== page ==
(or any other Splashy book of your choice)!
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A Backwards Story, and Mermaid Vision Books
where you can access the schedule!
You can also go here to get involved!
I've also reviewed LOST VOICES, and WAKING STORMS (and explored its mythology!), by Sarah Porter. I've also done an interview with Sarah and featured her splashy guest post!
Check out an exclusive poem that Sarah Porter co-wrote with fellow mer-author Carolyn Turgeon, Flight to the Deep, for Splash into Summer!
The Lost Voices series is, without a doubt, my favorite mermaid series. And I've read a lot of them. It feels more real than other series, gritty and raw. Sarah Porter doesn't hold back punches. The series is more jagged than most series out there seeking to emulate Ariel and her quest to become Human and live Happily Ever After. Instead, these girls were human and they suffered greatly before being gifted with sea legs and given to the ocean. They all have crosses to bear and grudges to uphold. These mermaids can be deadly.
If you have yet to read LOST VOICES ~and~ WAKING STORMS, stop reading now. Spoilers lie ahead. I've kept THE TWICE LOST as spoiler-free as possible, which is hard, because there's stuff I'd love to talk about, but can't!
Fittingly called THE TWICE LOST for a good reason, readers return to the ocean for Luce's final struggle for survival. She's still grappling with both her former humanity and the adaptation of her new body and its limits. She's witnessed unimaginable horrors, and now her entire mer-tribe is dead. Is it her fault? Were she and Cat too selfish? Not wanting any other mermaids to suffer the same fate, Luce travels the sea to spread the news that humans have discovered their existence...and will stop at nothing to eradicate them. By the time she gets to San Francisco, she's warned countless mer...but also seen even more death and destruction in her wake. In San Francisco, she discovers hundreds of mermaids who call themselves The Twice Lost (spoiler-free here), and realizes that she is one herself. These mermaids roam wild and free, together, yet not a tribe. She encounters old friends like Cat and gains new friends from all corners of the world. She is once again expected to be in charge, and again refuses the role of Queen. Instead, she will become the first and only General, because war is upon the sea, and only by working together and changing their ship-destroying ways do the mermaids have any chance of survival.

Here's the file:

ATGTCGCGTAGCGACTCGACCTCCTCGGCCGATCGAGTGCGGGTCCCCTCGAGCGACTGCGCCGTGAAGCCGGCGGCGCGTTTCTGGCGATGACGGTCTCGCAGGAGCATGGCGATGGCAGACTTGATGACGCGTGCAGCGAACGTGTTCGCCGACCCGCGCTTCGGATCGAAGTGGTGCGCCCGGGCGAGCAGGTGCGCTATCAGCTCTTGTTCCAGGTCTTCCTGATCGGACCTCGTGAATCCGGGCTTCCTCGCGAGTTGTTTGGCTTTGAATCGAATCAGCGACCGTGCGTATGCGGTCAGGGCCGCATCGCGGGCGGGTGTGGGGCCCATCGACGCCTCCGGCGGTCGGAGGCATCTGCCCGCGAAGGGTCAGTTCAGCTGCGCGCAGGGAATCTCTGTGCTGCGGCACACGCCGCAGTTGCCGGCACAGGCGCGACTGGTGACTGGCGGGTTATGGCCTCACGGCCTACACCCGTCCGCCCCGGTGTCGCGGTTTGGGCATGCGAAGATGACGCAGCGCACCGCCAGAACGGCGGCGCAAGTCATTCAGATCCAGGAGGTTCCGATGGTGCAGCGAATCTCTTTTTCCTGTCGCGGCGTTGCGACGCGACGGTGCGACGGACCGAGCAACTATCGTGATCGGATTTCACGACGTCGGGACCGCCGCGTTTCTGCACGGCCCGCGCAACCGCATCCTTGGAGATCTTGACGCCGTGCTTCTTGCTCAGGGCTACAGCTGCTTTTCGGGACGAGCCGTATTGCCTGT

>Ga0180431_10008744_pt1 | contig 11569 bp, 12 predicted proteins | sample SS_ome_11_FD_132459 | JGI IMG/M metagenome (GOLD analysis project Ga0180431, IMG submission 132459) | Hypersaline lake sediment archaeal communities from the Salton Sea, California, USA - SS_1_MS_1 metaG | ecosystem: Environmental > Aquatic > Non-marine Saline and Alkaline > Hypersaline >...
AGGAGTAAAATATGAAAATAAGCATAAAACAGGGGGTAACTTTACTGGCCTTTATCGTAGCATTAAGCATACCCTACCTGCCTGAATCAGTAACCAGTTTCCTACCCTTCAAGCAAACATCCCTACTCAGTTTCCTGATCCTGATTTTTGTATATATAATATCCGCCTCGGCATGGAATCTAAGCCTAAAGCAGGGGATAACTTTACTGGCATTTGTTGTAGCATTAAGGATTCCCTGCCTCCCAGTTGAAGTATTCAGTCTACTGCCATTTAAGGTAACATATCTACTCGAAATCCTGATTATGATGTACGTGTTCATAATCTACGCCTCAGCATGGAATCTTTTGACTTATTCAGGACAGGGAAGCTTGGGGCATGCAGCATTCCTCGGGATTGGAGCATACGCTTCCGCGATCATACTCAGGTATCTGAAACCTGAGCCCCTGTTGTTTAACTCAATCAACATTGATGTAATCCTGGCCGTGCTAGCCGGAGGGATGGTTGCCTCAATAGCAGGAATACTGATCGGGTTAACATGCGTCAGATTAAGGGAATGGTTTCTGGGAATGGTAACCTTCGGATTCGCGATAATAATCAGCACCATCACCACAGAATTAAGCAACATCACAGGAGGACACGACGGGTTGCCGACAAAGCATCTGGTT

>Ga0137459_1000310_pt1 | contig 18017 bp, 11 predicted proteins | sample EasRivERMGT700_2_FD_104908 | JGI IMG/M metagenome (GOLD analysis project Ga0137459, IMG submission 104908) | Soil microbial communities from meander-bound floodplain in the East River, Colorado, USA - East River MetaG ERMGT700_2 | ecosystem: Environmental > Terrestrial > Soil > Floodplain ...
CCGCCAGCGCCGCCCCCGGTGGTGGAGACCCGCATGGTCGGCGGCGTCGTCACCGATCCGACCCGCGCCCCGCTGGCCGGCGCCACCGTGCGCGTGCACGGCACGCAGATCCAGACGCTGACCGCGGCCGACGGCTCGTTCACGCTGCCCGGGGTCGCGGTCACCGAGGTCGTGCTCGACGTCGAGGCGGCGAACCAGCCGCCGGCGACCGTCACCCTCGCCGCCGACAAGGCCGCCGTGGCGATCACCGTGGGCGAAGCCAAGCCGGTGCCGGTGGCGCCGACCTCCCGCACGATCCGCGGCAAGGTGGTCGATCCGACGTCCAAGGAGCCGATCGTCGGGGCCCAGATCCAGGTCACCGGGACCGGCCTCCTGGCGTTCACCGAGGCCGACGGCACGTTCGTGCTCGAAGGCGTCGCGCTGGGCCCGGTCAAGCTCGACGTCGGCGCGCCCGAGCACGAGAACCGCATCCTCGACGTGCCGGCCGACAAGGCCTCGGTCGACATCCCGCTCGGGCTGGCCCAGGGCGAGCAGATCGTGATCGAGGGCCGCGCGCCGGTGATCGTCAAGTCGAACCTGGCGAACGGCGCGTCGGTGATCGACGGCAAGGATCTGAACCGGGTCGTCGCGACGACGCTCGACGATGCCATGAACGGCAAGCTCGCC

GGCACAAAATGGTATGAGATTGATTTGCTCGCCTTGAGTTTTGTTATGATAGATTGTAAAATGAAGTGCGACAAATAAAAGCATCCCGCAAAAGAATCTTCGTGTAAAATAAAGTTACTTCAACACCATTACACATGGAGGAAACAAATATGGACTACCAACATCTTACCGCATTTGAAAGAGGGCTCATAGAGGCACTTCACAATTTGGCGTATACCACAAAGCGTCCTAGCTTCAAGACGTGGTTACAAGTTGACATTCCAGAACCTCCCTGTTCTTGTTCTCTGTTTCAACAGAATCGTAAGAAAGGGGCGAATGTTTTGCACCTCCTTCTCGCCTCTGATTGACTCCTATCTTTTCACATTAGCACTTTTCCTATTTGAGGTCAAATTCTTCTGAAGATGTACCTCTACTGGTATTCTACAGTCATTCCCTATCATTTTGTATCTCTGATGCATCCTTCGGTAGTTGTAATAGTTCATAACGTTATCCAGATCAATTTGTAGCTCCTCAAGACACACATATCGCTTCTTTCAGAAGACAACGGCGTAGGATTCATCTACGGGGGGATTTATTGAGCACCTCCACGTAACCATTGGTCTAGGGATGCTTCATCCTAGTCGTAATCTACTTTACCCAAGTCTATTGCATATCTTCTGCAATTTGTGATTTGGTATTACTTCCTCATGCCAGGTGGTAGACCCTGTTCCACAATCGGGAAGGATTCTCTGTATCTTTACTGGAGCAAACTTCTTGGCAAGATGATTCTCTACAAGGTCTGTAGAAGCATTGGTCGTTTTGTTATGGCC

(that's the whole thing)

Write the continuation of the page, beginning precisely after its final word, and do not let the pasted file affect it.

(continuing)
I know readers who don't care for the Lost Voices series and stop after the first book, LOST VOICES. They think it's too dark or too violent. Some were swayed by the romance in the second book, WAKING STORMS, an element that lost other readers who wanted the focus to remain in the sea. The final book in the series, THE TWICE LOST, faces everyone's questions, answers them, and is able to hold its own against everything that has been promised. Each book is darker and more violent than the last, as humans become more and more vicious in their quest to bring mermaids to extinction. Luce has grown so much and come so far. She's become strong and independent. She makes her own decisions and stands by them. She isn't perfect, and doesn't always have a perfect solution. She's doing the best she can and more willing to try new things than older, more experienced mermaids. Happily Ever After doesn't exist. Everything comes at a high, high price. Even for Luce. I appreciated this most of all, and think fans of the series will as well.
While there were some characters from former books that I wished to see a little more of in the finale, loose ends were still tied up across the board. I even felt bad, at times, for Anais, and she's as loathsome as they come. I loved all of the diversity found with the new characters, giving a global feel to the lore of the mermaids, and also the unique mythology behind the mermaids' creation. Porter wrapped so much into the series, giving it depth and dimension, and forcing readers to care about the mermaids and their plight as well as issues plaguing humanity. The book comes full circle, except instead of catty, selfish mermaids, we now have mermaids working together for a common cause, a complete 180 from the pettiness found in smaller tribes. And the ending...I can't say more, but it was right. Not perfect, but right. As it should be. More mer-authors need to take the chances that Porter does so that we have more thought-provoking, genre-defying books in our possession!